Psychological Non Epileptic Seizures
Northeast Regional Epilepsy Group

Service animals for people living with psychogenic non-epileptic seizures (PNES): some thoughts

I get asked about service dogs for PNES quite a bit and over the last few years, I have had the opportunity to observe my patients’ service dogs and emotional support animals in action. The ones who are really well-trained have left me very impressed at how useful they are in ensuring safety and also for some patients, their seizures have been significantly reduced after the dog was brought on board.
So, here are some thoughts on this subject.

What can service animals do for someone who has seizures/PNES? They can:

  • Detect physiological changes the patient is experiencing before she/he is even aware they are occurring
  • Guide the patient to safety
  • Go get help
  • Apply pressure on the patient’s chest or lap to assist in grounding and emotional regulation
  • Stay with the patient until help has arrived and/or the seizure has run its course

They also help reduce anxiety through touch and distraction and provide comfort and loyal companionship.

Keep in mind that the cost for a dog that has been bred and trained for these purposes can be elevated (although there are some foundations that might help cover some of the cost) so, when obtaining a service animal, make sure to do so from reputable therapy and medical alert dog trainers in the US.

Alternatively, some people decide to buy their own dog (certain breeds are thought to be more amenable to this type of work) and hire a reputable trainer to work with the dog and owner directly. However, and this is key, going this route requires extreme dedication and consistency for the dog to become a truly reliable and useful service animal.

You should also know that there are several classifications for service animals (emotional support animals, psychiatric service dogs, therapy service dogs, and seizure response dogs) and some of these are especially important because they may affect where the animal can go or not.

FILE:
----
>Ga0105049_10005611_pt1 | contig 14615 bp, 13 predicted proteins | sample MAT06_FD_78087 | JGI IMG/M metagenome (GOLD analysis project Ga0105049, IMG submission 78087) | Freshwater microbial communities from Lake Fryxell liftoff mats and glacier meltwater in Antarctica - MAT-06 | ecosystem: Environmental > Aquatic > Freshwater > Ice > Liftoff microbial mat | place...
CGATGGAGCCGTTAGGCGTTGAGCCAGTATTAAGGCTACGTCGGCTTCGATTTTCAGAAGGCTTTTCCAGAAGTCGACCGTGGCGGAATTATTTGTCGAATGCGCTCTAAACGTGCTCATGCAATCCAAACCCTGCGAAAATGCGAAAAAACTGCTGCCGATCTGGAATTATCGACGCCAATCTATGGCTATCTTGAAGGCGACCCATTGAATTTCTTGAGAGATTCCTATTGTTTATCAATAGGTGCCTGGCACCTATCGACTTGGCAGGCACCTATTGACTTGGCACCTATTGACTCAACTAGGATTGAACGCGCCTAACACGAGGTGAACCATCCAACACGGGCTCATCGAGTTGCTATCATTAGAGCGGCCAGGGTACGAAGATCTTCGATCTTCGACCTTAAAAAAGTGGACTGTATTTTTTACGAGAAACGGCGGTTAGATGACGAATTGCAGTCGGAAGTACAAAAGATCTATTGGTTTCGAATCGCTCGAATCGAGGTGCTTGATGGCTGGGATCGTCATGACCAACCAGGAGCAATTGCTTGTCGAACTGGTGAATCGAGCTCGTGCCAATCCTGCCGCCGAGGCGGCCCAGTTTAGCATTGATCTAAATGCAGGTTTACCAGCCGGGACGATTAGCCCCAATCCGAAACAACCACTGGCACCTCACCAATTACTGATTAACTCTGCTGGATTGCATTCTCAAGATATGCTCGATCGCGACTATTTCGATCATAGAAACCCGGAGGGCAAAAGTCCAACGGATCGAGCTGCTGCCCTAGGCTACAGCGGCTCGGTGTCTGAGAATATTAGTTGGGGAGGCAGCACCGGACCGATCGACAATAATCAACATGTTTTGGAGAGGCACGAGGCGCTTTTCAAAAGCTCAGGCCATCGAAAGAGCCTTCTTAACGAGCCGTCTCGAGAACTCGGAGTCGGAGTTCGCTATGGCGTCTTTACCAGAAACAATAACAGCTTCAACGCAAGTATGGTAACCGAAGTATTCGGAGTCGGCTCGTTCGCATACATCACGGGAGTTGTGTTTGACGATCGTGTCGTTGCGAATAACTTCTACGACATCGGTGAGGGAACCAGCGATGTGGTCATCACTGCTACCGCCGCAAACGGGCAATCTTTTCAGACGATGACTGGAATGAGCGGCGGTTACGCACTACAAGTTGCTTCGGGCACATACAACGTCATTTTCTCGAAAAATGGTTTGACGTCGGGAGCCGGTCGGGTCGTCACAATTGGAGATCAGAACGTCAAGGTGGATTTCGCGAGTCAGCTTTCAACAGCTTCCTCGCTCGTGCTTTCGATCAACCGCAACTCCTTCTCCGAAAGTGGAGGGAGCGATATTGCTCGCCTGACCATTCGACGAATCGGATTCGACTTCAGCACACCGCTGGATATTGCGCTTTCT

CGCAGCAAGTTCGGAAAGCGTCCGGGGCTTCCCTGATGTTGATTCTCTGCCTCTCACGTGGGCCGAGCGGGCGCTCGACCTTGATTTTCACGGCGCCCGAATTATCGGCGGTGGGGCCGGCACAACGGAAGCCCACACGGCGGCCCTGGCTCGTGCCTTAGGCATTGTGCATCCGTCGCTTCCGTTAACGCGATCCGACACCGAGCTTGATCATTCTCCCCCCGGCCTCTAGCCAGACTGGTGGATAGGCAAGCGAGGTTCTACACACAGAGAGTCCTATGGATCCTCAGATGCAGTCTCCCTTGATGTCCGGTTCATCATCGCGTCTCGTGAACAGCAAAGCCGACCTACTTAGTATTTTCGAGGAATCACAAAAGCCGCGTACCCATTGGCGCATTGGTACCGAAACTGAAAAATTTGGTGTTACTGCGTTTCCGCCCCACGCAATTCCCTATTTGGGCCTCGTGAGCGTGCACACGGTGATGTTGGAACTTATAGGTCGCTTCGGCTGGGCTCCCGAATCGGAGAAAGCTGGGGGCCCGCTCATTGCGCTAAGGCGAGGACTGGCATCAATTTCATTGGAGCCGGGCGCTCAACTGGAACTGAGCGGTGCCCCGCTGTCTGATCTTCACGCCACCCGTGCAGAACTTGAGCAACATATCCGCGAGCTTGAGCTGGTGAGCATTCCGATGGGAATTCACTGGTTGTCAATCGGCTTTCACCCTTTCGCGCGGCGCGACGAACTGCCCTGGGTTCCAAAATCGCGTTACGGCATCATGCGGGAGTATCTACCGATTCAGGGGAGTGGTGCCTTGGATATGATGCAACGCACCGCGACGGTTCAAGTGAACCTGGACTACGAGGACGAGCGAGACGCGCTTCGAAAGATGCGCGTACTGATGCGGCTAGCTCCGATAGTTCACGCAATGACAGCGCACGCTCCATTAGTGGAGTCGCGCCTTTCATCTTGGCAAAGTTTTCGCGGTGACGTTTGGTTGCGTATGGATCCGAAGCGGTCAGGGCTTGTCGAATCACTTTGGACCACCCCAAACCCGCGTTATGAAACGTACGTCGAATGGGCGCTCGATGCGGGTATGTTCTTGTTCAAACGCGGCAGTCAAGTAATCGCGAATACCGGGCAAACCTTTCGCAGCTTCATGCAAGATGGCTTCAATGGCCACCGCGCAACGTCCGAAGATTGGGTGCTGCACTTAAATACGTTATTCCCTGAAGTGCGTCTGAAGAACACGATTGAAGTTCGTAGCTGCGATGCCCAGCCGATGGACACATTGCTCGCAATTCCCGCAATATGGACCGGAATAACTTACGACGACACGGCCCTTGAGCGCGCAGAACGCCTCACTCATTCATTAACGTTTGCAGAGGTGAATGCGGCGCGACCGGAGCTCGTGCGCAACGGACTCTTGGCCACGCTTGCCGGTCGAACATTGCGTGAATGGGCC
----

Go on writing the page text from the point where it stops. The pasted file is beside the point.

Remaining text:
Emotional support animal: a type of animal that assists with psychological symptoms and disorders, including depression, anxiety, and PTSD.
How would you get your animal classified as an emotional support animal? A licensed mental health professional prescribes the animal as part of an individual’s treatment plan by writing an emotional support animal letter (ESAL). This entitles you and your animal to certain rights under federal law. It must be printed on the licensed provider’s letterhead, signed and dated, includes all licensing information, and explains why the animal is necessary based on the patient’s diagnosis.  Beware of some online scams offering ESALs and keep in mind that not all mental health providers feel comfortable writing this type of letter.

Psychiatric service dog (PSD): a type of assistance animal that is trained to perform specific and unique tasks for certain mental illnesses (e.g., PTSD, agoraphobia, autism, etc.).  They may assess for triggers and threats, provide tactile distraction, help when nightmares occur.
Service animal: is highly trained animal that provides specialized services [e.g., mobility assistance dogs for a person who is a paraplegic or a seizure response dog] and who has a specific designation and rights under federal regulations)

Seizure response dog: is trained to respond when their patient is having a seizure and/or alert the individual when a seizure is going to occur.  The animal may be trained to alert families when the individual has a seizure, and to break the individual’s fall or lie next to the individual to prevent injury. A letter from the patient’s clinician (mental health professional or neurologist) can be used to certify the animal and gain access to certain rights afforded working animals.

Take note: Although the American with Disabilities Act (ADA) guarantees someone who is disabled the right to be accompanied by the certified animal in public spaces, it is absolutely necessary that the animal is well behaved, wears an identifiable harness, and must abide by public health rules (e.g., cannot enter a surgical room in a hospital).

So, in conclusion, when someone with PNES asks me whether I think they should get a service animal or not, I tend to be supportive of this decision, as long as we recognize that bringing an animal home is a big responsibility and commitment, it is not necessarily a solution to all the person’s problems, it will not make things better overnight, and only as long as the animal is either coming from a reputable breeder/trainer or the person is definitely willing to put months if not years into training the animal.

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